In parallel studies, we have discovered that β3 is uniquely required in cancer cells for increasing cdc2 levels, as well as cdc2 kinase activity. While β1 integrin expression does not increase cancer cell motility or cdc2 levels, and appears to predominantly modulate cell proliferation and survival, these effects are specific for β3. Higher levels of cdc2 result in increased cell migration mediated by the specific association of cdc2 with cyclin B2 and the phosphorylation of caldesmon, a substrate of cdc2. These results show that cdc2 acts as a downstream mediator of the αvβ3 integrin and promotes cancer cell migration [34]. In conclusion, the β1 and β3 integrins promote activation of selective signaling pathways that support prostate cancer progression.

Integrin downstream effectors

Since integrins lack catalytic activity, they depend on intracellular effector proteins to transduce signals [37, 38]. In this section, we discuss the major signaling effectors that are likely to contribute to prostate cancer progression (Figure 1 and Table 2).

Figure 1
Integrin-dependent signaling pathways. Schematic drawing showing the signal transduction path-ways regulated by integrins that control prostate cancer cell survival, proliferation, adhesion, migration, and cytoskeletal organization. For a detailed description ...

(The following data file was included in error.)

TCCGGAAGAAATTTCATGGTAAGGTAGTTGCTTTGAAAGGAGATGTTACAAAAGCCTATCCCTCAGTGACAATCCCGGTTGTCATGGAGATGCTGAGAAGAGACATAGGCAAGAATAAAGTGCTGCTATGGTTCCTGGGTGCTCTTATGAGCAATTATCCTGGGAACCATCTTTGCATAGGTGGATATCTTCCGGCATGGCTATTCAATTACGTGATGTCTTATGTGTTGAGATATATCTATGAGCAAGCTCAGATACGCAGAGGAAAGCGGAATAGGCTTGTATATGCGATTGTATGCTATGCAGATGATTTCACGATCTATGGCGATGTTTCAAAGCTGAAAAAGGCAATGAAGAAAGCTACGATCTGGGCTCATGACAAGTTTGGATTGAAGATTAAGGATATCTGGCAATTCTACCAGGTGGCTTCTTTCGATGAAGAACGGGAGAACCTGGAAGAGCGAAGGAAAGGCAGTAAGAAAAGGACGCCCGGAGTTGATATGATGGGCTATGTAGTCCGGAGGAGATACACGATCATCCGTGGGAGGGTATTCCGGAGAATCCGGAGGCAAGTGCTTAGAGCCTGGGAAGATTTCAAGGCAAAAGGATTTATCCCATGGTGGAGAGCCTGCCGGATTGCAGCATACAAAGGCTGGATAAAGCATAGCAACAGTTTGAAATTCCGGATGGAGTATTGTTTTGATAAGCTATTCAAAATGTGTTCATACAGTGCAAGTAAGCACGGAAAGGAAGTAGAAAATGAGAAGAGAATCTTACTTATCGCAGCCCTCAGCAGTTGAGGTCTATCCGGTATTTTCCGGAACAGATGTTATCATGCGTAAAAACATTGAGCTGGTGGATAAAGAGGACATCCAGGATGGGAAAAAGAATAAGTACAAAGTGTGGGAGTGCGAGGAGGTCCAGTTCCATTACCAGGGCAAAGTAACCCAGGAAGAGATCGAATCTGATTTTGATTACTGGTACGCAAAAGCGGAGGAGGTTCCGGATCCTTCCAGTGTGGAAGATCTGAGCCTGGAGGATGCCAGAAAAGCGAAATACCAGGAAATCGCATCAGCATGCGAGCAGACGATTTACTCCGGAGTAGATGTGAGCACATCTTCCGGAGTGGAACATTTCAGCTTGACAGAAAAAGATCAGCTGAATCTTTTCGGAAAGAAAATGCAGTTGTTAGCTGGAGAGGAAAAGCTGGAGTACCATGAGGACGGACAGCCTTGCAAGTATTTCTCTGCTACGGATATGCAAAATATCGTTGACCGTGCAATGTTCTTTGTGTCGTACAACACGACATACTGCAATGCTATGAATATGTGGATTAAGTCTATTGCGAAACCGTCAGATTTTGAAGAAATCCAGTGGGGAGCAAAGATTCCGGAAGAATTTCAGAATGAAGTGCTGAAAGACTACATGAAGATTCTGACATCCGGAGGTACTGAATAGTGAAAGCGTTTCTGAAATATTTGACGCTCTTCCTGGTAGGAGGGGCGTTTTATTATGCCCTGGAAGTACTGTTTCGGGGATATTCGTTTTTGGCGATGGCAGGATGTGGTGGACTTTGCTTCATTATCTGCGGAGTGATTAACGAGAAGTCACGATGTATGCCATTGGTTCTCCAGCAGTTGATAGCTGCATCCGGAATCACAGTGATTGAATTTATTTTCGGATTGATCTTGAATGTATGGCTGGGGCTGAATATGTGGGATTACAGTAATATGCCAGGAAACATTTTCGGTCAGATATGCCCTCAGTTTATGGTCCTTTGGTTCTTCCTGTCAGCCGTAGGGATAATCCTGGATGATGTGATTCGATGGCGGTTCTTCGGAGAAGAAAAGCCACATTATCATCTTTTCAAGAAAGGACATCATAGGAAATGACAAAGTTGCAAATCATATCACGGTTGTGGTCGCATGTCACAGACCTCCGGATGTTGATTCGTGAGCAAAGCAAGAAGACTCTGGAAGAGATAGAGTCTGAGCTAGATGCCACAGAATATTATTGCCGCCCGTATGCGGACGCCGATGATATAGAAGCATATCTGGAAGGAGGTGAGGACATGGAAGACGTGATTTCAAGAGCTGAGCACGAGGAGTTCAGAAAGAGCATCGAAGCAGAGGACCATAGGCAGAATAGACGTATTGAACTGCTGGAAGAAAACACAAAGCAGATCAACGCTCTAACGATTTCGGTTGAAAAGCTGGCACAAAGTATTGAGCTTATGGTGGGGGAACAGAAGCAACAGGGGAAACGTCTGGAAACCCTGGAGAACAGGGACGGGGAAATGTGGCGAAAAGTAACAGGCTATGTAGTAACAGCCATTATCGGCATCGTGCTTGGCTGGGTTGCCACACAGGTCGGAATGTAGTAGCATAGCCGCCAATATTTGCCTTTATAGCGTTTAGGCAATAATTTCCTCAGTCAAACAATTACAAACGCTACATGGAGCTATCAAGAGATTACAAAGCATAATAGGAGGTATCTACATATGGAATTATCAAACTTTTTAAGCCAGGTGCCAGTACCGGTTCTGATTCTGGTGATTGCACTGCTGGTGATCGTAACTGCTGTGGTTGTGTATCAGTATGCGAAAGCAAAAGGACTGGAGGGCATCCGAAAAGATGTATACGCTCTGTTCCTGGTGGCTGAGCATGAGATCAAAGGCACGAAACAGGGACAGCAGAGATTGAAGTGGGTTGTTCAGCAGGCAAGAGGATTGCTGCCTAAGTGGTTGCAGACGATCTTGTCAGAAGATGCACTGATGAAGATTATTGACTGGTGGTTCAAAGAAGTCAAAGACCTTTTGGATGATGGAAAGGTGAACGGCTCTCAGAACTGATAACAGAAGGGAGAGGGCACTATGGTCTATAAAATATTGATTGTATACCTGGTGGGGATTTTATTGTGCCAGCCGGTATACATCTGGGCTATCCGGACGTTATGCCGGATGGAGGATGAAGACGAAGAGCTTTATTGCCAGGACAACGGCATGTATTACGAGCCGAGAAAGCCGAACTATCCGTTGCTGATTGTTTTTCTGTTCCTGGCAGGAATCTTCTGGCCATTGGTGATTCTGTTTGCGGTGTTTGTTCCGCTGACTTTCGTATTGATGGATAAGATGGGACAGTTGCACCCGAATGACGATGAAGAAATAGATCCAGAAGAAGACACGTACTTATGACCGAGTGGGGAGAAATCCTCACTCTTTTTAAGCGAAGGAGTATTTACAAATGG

Table 2
Aberrant Integrin-Dependent Pathways in Prostate Cancer

Focal adhesion kinase (FAK)

FAK is a non-receptor tyrosine kinase, which becomes activated upon integrin-extracellular matrix (ECM) interactions and integrin clustering [39, 40]. Upon phosphorylation, FAK interacts with several signaling proteins, including Src kinases, Cas, paxillin and Phosphoinositide 3-Kinase (PI 3-Kinase) [39, 40]. FAK signaling is altered in prostate cancer. In normal prostate, FAK expression is absent or weak in secretory epithelium and is expressed predominantly in the basal layers. Prostate carcinoma shows a greater expression of FAK compared to the secretory layer of normal prostate. FAK expression is further increased in invasive prostate cancer [41, 42].